The Federal Bureau of Investigation (FBI) recently revealed that Google Voice authentication scams are targeting Americans who disclose their phone number online. According to the federal law enforcement agency, the scammers are targeting persons who have placed their phone numbers as a means of contact while trying to sell various products on online marketplaces or social media applications.
The FBI said that they’ve recently received reports of people being targeted in different places, including sites where they post about lost pets.
If they are successful, they will create a Google Voice account in their victims’ names or hijack their Gmail accounts, which will be exploited further in fraud schemes or phishing attempts later. The fraudsters will contact their victims by text message or email, expressing interest in the item for sale and requesting that the seller confirm their offer is genuine and that they are not a bot by providing an authentication number they will get from Google.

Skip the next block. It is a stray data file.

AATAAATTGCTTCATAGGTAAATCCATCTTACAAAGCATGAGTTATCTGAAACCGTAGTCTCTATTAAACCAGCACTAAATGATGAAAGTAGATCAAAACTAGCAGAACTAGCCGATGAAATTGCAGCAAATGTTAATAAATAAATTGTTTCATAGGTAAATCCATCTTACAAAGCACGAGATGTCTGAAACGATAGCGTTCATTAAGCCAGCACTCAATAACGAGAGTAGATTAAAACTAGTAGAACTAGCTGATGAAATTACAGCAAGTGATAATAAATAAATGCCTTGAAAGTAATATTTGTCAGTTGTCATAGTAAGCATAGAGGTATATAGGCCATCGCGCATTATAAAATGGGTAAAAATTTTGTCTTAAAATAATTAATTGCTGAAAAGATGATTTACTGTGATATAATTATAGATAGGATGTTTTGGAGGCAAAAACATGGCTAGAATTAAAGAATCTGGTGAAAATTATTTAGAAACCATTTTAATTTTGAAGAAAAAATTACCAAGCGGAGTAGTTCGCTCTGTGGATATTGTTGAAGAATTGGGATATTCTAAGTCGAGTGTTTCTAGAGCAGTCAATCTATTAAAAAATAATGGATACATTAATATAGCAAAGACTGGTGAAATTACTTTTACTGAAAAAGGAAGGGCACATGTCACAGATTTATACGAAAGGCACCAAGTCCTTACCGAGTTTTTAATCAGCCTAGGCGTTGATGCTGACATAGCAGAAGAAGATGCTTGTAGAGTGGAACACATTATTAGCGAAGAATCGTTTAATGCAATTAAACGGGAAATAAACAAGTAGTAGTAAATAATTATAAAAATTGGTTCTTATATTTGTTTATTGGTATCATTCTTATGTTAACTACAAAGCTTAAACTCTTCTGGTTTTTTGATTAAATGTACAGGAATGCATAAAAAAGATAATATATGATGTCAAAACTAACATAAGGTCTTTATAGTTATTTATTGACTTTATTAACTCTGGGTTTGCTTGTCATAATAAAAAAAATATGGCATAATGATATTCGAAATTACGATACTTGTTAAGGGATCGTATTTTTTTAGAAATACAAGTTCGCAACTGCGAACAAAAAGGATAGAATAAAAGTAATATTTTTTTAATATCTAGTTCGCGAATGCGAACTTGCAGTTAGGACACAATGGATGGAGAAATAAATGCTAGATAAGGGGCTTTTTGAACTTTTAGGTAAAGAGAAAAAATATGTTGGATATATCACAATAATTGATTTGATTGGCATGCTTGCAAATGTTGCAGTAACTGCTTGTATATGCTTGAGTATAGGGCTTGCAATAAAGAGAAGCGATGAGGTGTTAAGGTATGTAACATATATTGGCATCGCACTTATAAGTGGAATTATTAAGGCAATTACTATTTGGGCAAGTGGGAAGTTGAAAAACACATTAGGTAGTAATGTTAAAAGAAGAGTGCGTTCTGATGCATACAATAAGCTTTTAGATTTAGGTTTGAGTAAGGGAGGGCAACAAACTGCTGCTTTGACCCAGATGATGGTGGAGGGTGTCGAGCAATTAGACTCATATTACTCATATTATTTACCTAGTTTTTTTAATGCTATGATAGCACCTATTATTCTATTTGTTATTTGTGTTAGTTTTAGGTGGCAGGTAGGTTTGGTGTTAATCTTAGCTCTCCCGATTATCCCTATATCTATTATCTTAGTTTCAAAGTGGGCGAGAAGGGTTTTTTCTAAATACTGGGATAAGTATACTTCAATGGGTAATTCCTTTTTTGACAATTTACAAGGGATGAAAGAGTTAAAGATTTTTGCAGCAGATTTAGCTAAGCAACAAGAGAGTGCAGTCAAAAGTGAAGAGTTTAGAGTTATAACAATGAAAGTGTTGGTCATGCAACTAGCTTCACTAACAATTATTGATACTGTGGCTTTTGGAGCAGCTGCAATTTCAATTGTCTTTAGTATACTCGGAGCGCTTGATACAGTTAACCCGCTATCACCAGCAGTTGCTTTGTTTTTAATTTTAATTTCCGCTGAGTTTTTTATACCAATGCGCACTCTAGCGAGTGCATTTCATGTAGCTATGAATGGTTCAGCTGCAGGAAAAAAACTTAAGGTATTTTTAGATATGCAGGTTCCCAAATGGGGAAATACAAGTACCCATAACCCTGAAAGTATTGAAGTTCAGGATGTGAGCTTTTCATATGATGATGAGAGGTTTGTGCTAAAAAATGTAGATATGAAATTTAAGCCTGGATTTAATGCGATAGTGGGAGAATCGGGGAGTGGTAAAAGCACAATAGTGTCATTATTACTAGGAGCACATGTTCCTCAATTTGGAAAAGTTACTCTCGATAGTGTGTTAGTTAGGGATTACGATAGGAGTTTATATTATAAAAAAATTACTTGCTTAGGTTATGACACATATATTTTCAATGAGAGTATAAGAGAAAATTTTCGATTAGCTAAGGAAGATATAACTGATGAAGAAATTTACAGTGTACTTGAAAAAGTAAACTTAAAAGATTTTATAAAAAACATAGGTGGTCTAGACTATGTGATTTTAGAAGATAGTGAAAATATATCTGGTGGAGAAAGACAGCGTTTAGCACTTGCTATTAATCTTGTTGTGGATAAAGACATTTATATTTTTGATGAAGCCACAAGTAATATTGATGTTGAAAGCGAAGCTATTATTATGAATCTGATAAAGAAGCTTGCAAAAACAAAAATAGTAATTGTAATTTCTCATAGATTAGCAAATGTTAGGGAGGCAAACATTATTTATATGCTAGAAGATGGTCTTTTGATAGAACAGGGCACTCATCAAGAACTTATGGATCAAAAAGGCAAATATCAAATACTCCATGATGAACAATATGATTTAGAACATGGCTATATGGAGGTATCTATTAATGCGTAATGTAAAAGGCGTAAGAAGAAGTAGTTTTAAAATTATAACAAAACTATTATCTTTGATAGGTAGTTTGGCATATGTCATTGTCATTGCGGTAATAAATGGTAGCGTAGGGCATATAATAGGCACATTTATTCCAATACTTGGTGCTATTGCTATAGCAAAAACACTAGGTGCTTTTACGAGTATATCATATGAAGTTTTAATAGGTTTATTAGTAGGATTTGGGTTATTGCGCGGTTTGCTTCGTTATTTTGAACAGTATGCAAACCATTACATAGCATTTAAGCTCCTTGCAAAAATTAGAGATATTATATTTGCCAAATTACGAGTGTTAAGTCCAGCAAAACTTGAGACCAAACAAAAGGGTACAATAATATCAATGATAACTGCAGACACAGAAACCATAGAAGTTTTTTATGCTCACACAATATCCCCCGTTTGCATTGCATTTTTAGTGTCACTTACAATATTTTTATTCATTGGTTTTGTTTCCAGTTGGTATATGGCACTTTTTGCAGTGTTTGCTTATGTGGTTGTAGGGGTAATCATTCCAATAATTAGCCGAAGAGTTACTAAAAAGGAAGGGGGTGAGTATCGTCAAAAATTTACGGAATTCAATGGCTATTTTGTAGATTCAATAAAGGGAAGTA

“What he is really doing is setting up a Google Voice account in your name using your real phone number as verification,” the agency added. “Once set up, he can use that Google Voice account to conduct any number of scams against other victims that won’t come back directly to him. He can also use that code to gain access to, and take over, your Gmail account.”
The FBI urges that victims of Google Voice authentication fraud go to Google’s support page to learn how to regain control of their Google Voice account and restore their Voice number. If you’re ever targeted, the federal agency also gives the following advice on how to prevent being scammed:
Never share your Google verification code with anybody else.
Dealing with buyers, sellers, and Fluffy-finders in person is the only way to go. Make sure you’re using legitimate payment processors if money is going to be exchanged.
Don’t give away your email address if you’re doing business over the phone.
Allowing someone to push you into a deal is not a good idea. They are most likely attempting to trick you into behaving without thinking if they are forcing you to respond.
Those who suspect being online scam victims can contact the FBI’s Internet Crime Complaint Center at www.ic3.gov or their local FBI office.